The Arctic Ice Dynamics Joint Experiment (AIDJEX)

Alan Gill in 1972

Scientist, Alan Gill, during the 1972 AIDJEX pilot study taking a measurement on the ice. Image Credit: National Snow & Ice Data Center.

The AIDJEX program was the first major western sea ice experiment constructed specifically to answer emerging questions about how sea ice moves and changes in response to the influence of ocean and atmosphere. A pilot study in 1972 was followed by the AIDJEX field program in 1975 and 1976.

Researchers maintained four manned camps on ice floes in the Beaufort Sea. The scientists collected meteorological and oceanographic data from instruments located at the camps and on floating data buoys. The experiment was designed to collect coordinated measurements over at least one year, in order to have the right combination of data for understanding atmosphere and ice interactions. The submarine USS Gurnardparticipated by collecting ice draft data from upward-looking acoustical soundings (sonar). Ice draft (the depth of the ice below the water surface) is an estimator of ice thickness.

The University of Washington led the logistics and research work of the program, which was a collaboration between the United States, Canada, and Japan. Norbert Untersteiner was instrumental in the design of AIDJEX and served as Project Director from 1971 to 1978. The Polar Science Center at the University of Washington maintains an AIDJEX electronic library. It includes downloadable copies of the contents of all 40 AIDJEX Bulletins, beginning in 1970 and ending in 1978.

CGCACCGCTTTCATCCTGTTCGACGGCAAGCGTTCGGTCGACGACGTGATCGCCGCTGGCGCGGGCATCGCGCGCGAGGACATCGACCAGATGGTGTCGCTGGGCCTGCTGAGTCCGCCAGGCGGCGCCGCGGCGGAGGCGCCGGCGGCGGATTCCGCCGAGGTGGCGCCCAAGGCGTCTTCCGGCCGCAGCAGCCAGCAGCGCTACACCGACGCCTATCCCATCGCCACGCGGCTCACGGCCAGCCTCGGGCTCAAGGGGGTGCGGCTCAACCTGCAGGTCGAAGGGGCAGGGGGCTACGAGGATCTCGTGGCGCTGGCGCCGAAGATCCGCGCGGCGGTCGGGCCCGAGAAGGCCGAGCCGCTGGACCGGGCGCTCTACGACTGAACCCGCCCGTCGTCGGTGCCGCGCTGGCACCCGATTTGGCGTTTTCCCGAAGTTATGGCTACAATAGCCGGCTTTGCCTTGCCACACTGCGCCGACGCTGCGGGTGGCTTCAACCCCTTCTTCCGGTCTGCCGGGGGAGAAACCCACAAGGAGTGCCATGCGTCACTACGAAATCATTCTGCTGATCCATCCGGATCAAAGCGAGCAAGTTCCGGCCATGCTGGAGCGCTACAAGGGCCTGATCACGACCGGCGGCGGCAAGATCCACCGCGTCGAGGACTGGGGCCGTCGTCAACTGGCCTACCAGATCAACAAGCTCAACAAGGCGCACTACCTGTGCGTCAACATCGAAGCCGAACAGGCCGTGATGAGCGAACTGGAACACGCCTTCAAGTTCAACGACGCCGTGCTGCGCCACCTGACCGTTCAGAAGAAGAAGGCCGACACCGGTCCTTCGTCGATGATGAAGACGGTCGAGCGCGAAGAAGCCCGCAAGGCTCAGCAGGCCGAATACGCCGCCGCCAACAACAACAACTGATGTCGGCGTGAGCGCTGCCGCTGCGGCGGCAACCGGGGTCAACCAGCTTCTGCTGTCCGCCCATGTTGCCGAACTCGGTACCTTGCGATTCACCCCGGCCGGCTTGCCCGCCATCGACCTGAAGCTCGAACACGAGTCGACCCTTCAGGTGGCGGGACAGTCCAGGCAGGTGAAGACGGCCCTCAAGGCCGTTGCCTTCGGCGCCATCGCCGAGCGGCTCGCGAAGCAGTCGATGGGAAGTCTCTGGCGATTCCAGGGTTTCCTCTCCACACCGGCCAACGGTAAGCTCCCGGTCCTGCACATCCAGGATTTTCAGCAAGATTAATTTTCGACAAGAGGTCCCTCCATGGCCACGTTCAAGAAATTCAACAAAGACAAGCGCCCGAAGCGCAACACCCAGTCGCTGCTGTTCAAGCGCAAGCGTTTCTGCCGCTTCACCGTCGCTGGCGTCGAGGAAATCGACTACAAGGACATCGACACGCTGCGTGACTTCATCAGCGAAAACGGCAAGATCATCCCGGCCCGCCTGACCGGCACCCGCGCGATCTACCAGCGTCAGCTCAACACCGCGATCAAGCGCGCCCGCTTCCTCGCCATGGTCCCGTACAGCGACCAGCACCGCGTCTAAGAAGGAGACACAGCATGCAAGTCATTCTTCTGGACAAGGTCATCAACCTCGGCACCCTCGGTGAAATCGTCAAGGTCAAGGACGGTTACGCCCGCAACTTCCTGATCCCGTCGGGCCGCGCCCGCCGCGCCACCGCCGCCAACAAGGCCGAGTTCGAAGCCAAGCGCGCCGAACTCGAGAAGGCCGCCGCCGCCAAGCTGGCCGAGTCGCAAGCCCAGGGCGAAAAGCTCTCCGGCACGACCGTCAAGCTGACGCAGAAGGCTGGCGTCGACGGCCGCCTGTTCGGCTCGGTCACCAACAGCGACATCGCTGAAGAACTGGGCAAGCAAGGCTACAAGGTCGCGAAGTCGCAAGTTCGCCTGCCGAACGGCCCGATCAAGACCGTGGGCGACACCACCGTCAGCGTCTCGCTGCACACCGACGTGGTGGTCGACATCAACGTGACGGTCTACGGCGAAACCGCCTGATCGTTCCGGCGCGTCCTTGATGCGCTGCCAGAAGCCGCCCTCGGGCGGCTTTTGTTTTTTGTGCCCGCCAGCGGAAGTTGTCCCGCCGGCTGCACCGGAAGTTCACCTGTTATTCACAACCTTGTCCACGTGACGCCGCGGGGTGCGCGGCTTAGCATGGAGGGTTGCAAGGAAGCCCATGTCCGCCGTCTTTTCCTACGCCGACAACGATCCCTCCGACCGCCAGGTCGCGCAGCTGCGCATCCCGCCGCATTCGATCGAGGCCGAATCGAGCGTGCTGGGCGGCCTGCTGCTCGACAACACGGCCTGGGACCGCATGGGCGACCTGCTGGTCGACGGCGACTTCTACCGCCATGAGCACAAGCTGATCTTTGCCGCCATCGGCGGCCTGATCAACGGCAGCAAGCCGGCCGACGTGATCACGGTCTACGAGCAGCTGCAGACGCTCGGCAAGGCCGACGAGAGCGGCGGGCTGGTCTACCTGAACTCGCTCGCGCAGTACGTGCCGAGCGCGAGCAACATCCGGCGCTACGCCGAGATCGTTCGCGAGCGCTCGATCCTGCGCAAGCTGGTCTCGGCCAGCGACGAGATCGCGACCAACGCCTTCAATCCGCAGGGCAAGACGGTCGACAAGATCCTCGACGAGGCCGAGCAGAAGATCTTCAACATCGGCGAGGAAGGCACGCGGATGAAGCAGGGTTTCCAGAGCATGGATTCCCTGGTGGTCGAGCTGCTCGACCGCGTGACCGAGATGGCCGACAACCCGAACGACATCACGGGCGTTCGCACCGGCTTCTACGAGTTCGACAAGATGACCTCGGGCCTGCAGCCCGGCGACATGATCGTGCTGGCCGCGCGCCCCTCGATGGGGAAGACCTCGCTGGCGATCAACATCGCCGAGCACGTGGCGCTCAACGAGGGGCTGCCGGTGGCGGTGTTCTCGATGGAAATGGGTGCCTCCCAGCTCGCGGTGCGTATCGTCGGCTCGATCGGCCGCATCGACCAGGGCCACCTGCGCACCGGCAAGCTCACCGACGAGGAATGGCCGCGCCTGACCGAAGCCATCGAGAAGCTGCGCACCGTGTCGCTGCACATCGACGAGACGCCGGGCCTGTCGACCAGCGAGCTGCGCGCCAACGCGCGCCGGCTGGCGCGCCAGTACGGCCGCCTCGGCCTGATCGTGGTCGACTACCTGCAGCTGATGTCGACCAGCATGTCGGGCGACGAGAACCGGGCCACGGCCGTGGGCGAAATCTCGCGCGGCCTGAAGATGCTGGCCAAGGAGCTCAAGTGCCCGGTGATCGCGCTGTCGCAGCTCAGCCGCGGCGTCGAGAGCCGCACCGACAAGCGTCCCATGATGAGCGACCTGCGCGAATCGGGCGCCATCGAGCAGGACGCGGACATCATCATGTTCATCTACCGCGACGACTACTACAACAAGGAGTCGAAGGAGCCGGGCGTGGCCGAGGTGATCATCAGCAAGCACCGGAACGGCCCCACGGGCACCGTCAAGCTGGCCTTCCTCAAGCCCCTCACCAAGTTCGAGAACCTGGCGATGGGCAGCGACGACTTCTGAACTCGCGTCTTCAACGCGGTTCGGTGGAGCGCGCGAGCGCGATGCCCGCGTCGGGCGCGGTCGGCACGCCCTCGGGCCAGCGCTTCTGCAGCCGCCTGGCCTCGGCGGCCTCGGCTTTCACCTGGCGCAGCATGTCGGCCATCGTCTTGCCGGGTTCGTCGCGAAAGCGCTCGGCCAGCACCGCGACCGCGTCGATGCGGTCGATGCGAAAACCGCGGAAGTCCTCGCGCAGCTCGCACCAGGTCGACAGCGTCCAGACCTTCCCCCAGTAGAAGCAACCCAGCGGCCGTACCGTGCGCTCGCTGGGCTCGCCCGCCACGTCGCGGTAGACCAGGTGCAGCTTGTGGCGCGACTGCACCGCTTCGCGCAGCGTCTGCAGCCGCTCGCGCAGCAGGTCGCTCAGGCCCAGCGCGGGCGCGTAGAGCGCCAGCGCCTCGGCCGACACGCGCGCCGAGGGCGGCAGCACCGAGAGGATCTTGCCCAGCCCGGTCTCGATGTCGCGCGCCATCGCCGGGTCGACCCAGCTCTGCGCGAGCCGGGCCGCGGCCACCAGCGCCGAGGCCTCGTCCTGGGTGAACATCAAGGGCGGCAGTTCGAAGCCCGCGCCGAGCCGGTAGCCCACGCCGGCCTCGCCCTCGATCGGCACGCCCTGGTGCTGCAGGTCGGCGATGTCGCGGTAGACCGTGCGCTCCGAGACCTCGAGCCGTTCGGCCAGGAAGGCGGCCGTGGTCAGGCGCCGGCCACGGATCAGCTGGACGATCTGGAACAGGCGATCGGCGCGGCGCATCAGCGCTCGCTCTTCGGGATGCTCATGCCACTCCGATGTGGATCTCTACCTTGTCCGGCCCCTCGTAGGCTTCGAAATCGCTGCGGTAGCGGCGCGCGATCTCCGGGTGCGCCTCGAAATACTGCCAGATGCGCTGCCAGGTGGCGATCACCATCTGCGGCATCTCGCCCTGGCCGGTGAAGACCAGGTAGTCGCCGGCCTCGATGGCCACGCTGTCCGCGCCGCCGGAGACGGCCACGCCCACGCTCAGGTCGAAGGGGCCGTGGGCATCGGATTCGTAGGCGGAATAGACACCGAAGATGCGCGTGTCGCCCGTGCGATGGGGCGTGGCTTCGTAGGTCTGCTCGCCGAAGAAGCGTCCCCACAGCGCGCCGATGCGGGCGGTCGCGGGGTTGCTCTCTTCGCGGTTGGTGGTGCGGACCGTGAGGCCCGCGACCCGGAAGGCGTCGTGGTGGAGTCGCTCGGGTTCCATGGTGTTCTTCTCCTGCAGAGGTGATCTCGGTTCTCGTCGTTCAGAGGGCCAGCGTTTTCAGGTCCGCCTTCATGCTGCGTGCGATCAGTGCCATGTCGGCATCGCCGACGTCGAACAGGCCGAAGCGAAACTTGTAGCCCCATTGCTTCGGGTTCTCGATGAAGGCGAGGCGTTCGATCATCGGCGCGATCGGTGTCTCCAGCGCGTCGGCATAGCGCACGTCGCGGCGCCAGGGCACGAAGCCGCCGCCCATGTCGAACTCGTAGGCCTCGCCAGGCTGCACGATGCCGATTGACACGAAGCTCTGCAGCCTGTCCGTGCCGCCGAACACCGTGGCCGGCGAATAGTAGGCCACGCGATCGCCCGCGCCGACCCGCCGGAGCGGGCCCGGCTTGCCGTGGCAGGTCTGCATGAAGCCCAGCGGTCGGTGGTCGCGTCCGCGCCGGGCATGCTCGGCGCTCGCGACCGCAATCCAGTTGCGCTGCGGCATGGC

A retrospective, AIDJEX Revisited: A Look Back at the U.S.-Canadian Arctic Ice Dynamics Joint Experiment 1970–78, by Norbert Untersteiner appears in the September 2007 issue of Arctic.

AIDJEX Data and Information

AIDJEX Main Experiment Patch

Cachet commemorating the AIDJEX Main Experiment. This image was prestamped on envelopes and taken to the camps for use in mail leaving the drifting stations. Image Credit: National Snow & Ice Data Center.

Data at NSIDC

Other Sources for AIDJEX Data and Information

Divers assembling current meters

The University of Washington boundary-layer studies used divers to assemble current-meter masts under the water and to map under-ice topography. Photo taken by Tom Marlar. Image Credit: National Snow & Ice Data Center.

AIDJEX People and Places

View gallery of selected photos

Held within the NSIDC Analog Archives collection are eighty-two 8" x 10" black and white and color photographs taken during the 1972 AIDJEX Pilot Study. The photographs were taken by Tom Marlar of CRREL, and also Pat Martin, who took aerial photographs of the camp on the ice. These images capture the participants, their research facilities, including the Convair 990 aircraft, and some of the activities performed during the pilot study. Originally housed in a three ring binder labeled "AIDJEX: People and Places," these photographs have been scanned and placed in archival photograph sleeves and an acid free box. You may view the original prints by visiting NSIDC.